"RUST" Renewed Urban Studio Tent
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"RUST" Renewed Urban Studio Tent

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A Design Philadelphia 2011 Lecture about the need to renew the urban environment. Andy and Andy are making a wig-wam like studio made of recycled materials found in the city to be installed on Broad ...

A Design Philadelphia 2011 Lecture about the need to renew the urban environment. Andy and Andy are making a wig-wam like studio made of recycled materials found in the city to be installed on Broad Street, Philadelphia, summer 2012. Materials; glass bottles, concrete, and images of abandoned homes printed on ceramic tiles.

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"RUST" Renewed Urban Studio Tent "RUST" Renewed Urban Studio Tent Presentation Transcript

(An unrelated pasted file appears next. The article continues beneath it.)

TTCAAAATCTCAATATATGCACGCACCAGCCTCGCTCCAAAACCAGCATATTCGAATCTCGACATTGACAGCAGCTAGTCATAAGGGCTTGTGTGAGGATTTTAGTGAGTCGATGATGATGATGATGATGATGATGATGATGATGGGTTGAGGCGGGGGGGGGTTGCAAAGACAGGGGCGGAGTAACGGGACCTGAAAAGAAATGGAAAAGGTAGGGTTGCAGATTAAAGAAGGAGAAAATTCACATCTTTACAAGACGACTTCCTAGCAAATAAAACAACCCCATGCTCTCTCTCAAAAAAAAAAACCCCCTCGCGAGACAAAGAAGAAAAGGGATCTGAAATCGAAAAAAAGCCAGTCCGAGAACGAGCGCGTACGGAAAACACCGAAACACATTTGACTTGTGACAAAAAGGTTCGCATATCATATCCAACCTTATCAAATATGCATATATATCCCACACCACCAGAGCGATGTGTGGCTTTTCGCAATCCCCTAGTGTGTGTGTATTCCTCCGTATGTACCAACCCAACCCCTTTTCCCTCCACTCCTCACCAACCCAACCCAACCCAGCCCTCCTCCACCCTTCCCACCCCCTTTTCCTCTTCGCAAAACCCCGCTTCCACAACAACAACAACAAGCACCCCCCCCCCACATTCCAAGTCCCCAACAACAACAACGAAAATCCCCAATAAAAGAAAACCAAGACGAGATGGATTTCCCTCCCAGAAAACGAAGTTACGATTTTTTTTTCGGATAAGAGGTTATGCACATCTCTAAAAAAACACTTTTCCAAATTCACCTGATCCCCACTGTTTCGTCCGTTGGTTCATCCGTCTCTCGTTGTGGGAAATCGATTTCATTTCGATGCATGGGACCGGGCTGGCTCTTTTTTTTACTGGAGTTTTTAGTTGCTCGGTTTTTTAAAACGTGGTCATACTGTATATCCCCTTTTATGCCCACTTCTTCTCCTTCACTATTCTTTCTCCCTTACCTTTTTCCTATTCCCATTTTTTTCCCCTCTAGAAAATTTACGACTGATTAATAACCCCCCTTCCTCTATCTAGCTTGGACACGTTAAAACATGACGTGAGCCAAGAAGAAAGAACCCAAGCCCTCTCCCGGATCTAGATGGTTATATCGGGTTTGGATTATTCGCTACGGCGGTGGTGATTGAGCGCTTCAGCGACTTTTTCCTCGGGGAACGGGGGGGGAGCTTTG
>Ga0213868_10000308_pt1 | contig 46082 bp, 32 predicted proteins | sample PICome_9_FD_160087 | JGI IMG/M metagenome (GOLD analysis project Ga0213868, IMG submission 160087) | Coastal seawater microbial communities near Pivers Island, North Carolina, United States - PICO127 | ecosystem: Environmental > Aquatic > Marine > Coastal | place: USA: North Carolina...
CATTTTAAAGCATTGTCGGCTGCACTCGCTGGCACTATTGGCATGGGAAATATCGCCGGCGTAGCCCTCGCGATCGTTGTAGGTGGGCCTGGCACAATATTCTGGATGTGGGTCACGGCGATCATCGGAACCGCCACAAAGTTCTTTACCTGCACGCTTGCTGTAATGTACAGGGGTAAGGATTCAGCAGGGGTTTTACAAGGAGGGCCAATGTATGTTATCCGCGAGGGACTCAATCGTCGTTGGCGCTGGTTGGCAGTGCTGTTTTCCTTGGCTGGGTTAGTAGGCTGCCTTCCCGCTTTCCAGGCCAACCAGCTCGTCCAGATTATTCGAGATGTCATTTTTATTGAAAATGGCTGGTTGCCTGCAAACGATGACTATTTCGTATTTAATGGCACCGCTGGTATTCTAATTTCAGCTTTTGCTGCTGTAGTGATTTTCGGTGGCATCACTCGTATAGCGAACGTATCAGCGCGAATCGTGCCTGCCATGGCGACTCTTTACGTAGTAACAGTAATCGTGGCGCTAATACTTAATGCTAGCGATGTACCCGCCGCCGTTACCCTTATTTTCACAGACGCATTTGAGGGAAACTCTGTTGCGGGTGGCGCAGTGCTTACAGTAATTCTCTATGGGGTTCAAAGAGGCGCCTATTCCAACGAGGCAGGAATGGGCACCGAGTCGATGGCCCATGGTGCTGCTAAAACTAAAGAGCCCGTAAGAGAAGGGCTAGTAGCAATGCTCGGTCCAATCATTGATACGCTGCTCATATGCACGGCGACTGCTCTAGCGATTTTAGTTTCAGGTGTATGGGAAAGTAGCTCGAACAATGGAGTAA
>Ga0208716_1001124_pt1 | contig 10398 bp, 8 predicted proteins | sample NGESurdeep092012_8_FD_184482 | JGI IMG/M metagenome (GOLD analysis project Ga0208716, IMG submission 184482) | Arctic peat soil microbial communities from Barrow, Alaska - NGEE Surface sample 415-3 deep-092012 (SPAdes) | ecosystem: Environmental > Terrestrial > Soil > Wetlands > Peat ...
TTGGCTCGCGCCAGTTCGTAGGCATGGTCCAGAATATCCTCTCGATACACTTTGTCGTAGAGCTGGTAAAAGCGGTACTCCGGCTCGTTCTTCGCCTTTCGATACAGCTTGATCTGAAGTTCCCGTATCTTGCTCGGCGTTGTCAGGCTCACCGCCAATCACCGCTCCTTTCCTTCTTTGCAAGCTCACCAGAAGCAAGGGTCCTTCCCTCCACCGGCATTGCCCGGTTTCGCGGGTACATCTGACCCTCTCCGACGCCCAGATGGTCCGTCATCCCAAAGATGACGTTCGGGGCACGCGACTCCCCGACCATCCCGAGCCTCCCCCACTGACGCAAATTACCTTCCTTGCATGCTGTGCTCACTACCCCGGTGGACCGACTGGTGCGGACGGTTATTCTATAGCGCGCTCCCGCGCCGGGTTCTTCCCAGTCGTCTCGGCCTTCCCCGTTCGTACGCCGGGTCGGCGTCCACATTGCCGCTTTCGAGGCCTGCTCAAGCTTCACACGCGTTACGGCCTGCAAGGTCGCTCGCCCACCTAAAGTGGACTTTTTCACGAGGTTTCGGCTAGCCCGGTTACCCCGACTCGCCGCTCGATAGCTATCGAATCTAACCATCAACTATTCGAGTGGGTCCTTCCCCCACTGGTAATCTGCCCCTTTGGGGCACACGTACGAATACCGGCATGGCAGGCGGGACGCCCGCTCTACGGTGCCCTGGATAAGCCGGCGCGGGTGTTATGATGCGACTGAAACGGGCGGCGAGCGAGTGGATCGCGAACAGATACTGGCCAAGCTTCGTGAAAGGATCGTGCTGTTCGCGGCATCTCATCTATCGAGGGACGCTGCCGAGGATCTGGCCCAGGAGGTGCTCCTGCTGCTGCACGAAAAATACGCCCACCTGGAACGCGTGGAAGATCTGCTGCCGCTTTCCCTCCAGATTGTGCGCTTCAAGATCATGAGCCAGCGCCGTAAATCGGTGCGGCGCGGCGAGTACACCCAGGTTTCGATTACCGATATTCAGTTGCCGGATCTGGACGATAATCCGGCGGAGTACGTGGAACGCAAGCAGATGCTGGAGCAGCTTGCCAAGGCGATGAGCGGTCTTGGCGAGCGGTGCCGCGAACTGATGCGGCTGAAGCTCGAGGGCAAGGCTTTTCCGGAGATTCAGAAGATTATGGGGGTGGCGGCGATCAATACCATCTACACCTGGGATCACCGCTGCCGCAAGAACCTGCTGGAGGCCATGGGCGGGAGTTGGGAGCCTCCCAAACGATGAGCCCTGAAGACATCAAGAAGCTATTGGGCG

• Renewed Urban Studio Tent (RUST) By Andy Heisey and Andy Walker
  • The Sublime is a knowledge of something greater than oneself. The HudsonRiver artists understood this notion and understood this force represent the handof God. The artist duty was to represent this “Sublime” world and in doing so the viewer can also become closer to God. Man is in charge of this world.
  • “God
blessed
them,
saying:
‘Be
fertile
and
multiply;
;ill
the
earth
and
subdue
it.
Have
dominion
over
the
;ish
of
the
sea,
the
birds
of
the
air
and
all
the
living
things
that
move
on
the
earth…See
I
give
you
every
seed‐bearing
plant
all
over
the
earth…”
(Genesis
1,
chapter
1,
line
28)
Most
of
the
artists
of
the
Hudson
River
School